early detection of invalid exercises of power
timely and effective responses to complaints
effective early mediation between doctor, families, private practitioners and patients released before a formal review
all appropriate documents and
witnesses assembled for a review Legal Support The hearing right empowers an individual client to bring the … apparatus to a halt for a moment, so that the bureaucracy can hear out her point of view.37 Our clients report that they sense the dignity of a power rebalance sitting beside their own lawyer, and welcome the opportunity that the review provides to ask their doctor questions and have their questions answered. Lawyers articulate clients’ instructions and facilitate dignity in reviews. Procedural Fairness In an under-resourced system, pressures to minimise review time can impact on fairness. Unfair reviews from missing evidence cannot be cured by adjournment because orders continue. The High Court38 and academic commentary39 repeatedly reiterate the essential nature of preserving fairness. Nonetheless, [p]rocedural fairness … is a rubbery creature shaped by the facts and circumstances of each case …”40 Lawyers will articulate the demands of procedural unfairness in a particular set of circumstances, such as a particular Board review.41 Statutory Interpretation42 Involuntary orders lead to deprivation of
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liberty, which parliament has balanced with important protective statutory rights and obligations. Arguably, the most important role of a lawyer here is to understand the statutory context, and statutory interpretation assisted by the vast body of applicable case law. To reviews, lawyers bring a comprehensive understanding of the rights and corresponding obligations in mental illness law and policy; and rights based scrutiny of the Act.43 Tailoring In United States welfare litigation [t]he Court by declaring an oral hearing, even without legal representation, is enough to make the … process minimally fair, [and] the Court denies how power differences distort both the fairness and reliability of testimonial rituals.44 The power to tailor [proceedings] must shift to those that tailoring seeks to help. Those who have been diagnosed as disabled, must assume the power to describe their own circumstances, discover their own capacities and define their own needs.45 Many people advocate in patients’ best interests. However, the lawyer articulates clients’ instructions. Lawyers can best advocate for the tailoring of proceedings to their client, thereby promoting their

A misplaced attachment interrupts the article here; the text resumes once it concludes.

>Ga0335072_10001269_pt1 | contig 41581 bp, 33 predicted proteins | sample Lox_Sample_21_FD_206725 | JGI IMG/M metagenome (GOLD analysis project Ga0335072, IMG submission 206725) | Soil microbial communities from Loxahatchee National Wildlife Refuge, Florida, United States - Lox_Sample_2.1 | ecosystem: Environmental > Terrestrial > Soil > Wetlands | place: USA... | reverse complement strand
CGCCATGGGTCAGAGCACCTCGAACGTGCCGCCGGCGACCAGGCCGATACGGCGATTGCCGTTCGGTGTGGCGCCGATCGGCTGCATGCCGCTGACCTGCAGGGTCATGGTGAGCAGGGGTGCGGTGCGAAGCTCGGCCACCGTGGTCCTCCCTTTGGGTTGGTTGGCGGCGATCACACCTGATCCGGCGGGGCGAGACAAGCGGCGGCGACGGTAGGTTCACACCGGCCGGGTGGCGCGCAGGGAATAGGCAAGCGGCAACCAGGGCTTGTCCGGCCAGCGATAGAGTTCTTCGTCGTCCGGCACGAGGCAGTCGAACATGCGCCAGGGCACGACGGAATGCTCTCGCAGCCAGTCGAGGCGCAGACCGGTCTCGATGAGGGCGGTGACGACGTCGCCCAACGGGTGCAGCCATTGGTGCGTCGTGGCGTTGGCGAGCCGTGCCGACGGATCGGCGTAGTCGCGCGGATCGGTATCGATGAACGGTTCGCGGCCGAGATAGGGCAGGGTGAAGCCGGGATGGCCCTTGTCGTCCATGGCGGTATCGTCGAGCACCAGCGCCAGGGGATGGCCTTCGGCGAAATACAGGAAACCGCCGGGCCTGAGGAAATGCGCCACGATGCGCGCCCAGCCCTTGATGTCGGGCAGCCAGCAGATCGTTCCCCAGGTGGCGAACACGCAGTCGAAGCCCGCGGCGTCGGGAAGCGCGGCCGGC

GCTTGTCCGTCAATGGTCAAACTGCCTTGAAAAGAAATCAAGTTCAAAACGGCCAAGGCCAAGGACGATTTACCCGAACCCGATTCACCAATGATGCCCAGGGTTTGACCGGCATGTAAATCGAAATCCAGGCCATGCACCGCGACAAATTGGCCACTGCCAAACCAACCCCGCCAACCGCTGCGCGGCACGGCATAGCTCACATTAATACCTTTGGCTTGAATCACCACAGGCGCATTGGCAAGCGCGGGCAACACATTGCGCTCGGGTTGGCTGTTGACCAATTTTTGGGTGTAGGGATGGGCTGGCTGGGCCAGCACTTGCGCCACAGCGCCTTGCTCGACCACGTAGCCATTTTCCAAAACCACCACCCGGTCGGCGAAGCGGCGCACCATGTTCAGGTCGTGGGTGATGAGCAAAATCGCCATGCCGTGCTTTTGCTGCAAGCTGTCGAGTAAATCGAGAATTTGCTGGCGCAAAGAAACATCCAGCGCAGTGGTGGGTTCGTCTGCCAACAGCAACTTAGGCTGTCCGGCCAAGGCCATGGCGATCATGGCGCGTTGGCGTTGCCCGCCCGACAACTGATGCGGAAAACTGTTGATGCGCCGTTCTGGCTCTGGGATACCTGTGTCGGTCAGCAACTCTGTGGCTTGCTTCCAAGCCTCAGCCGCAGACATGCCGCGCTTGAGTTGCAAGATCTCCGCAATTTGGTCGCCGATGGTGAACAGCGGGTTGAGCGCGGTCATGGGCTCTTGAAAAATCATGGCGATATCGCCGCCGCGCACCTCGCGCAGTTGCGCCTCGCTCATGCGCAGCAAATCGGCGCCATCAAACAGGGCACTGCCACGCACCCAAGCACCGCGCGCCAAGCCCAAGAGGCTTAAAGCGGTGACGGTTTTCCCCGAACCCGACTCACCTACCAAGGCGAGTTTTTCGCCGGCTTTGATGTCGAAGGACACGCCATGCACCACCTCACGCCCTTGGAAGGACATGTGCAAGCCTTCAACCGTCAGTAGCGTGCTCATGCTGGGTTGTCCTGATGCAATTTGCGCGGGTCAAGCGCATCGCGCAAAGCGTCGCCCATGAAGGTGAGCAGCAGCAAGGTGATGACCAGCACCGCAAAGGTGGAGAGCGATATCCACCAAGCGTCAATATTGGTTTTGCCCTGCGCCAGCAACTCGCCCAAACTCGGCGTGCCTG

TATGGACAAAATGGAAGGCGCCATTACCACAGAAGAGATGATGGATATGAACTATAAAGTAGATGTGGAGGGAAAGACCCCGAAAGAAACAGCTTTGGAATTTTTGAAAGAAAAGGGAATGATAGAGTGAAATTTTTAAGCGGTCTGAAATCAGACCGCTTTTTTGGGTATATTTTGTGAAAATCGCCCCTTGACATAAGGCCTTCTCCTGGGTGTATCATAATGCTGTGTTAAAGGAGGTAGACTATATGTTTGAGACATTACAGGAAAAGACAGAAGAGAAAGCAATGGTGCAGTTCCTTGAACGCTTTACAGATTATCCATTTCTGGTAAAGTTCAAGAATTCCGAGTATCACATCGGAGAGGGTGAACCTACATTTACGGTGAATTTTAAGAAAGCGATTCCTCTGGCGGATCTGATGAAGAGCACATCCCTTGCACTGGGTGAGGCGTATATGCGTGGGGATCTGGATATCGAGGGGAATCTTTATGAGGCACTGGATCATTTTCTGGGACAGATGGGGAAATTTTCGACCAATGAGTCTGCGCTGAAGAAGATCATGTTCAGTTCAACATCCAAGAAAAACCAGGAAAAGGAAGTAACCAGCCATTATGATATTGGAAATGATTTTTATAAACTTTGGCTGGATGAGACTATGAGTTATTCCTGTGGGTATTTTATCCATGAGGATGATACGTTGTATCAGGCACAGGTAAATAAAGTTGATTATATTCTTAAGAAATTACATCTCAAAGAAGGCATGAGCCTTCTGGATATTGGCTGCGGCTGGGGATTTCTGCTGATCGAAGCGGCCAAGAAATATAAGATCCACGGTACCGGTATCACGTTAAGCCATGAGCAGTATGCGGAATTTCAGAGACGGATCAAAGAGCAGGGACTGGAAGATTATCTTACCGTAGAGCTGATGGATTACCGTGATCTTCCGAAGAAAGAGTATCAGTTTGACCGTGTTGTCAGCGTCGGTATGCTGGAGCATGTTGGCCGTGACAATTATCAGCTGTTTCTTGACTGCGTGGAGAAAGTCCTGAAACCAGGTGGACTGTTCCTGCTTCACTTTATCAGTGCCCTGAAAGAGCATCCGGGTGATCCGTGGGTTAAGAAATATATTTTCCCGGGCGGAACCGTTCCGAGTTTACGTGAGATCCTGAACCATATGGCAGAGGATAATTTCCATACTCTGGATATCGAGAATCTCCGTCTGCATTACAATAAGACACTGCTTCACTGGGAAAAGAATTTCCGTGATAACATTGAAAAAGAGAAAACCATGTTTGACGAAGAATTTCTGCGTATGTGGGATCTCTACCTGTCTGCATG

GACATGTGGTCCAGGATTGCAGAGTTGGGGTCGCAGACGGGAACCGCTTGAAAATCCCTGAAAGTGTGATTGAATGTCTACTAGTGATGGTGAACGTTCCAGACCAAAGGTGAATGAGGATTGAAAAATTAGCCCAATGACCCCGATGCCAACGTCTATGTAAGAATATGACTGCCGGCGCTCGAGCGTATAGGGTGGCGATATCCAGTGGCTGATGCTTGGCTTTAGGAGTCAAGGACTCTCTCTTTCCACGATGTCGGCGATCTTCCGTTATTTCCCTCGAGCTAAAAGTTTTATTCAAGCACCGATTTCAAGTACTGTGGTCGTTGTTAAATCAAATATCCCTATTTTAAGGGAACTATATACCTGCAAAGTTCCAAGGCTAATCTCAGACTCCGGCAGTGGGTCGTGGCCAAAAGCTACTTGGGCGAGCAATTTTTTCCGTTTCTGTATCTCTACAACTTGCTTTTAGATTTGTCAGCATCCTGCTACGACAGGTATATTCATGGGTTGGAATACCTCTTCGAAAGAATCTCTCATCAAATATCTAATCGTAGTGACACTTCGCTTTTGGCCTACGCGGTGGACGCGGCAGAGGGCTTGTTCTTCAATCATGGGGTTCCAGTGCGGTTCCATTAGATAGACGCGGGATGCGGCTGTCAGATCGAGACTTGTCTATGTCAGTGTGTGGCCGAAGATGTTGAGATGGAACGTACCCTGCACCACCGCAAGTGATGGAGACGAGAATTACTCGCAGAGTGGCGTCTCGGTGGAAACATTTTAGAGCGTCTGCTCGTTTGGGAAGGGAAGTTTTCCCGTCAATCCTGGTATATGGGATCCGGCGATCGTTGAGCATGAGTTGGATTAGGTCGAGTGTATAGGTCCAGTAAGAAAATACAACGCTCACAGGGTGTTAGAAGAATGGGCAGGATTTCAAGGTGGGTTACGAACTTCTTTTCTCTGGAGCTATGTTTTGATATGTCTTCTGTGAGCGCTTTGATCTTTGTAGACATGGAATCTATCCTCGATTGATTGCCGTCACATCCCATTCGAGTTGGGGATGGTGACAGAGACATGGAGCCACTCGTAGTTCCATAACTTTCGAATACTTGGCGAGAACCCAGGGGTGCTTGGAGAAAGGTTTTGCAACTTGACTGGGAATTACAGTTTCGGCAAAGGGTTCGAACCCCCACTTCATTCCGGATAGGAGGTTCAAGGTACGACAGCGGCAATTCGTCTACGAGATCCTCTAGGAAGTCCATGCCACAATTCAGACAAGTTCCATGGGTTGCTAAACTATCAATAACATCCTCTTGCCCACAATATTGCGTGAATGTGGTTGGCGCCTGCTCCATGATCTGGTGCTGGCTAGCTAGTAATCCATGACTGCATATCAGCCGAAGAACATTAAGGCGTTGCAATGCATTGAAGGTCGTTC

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dignity in the hearing ritual. Common Good Legal advocacy works an influence beyond each of their clients’ matters, by making a normative impact across the mental health service; thus hindering a non-compliance slippery slope. Normative ordering46 promotes the fair exercise of legislative powers, according to law. The Centre’s lawyers, [b]y mediating between broad principles and specific situations – ratcheting back and forth to reach a reflective equilibrium between justice, fairness, equality, allocative efficiency, and the particular conflict at hand – ... [they] think not only about the result in a particular case, but also about the public trail they leave behind for resolution of future situations. When [they] ratchet back and forth between broad principles and specific situations, they necessarily have one eye on the common good and the interest of society that transcend a particular situation.47 This is the core nature of community legal advocacy. SUMMARY “There is probably no function upon which lawyers have more to offer than representation of the individual when his freedom is at stake.”48 The Bill reveals a disturbing policy shift. The Bill should have enshrined, strengthened and recognised the right to and need for legal representation. People subject to involuntary orders should be entitled to rigorous, careful and timely scrutiny of their treatment. Expert counsel will ensure that the breaches of a person’s most basic human rights were, are and continue to be lawful and warranted. A civil society should demand no less.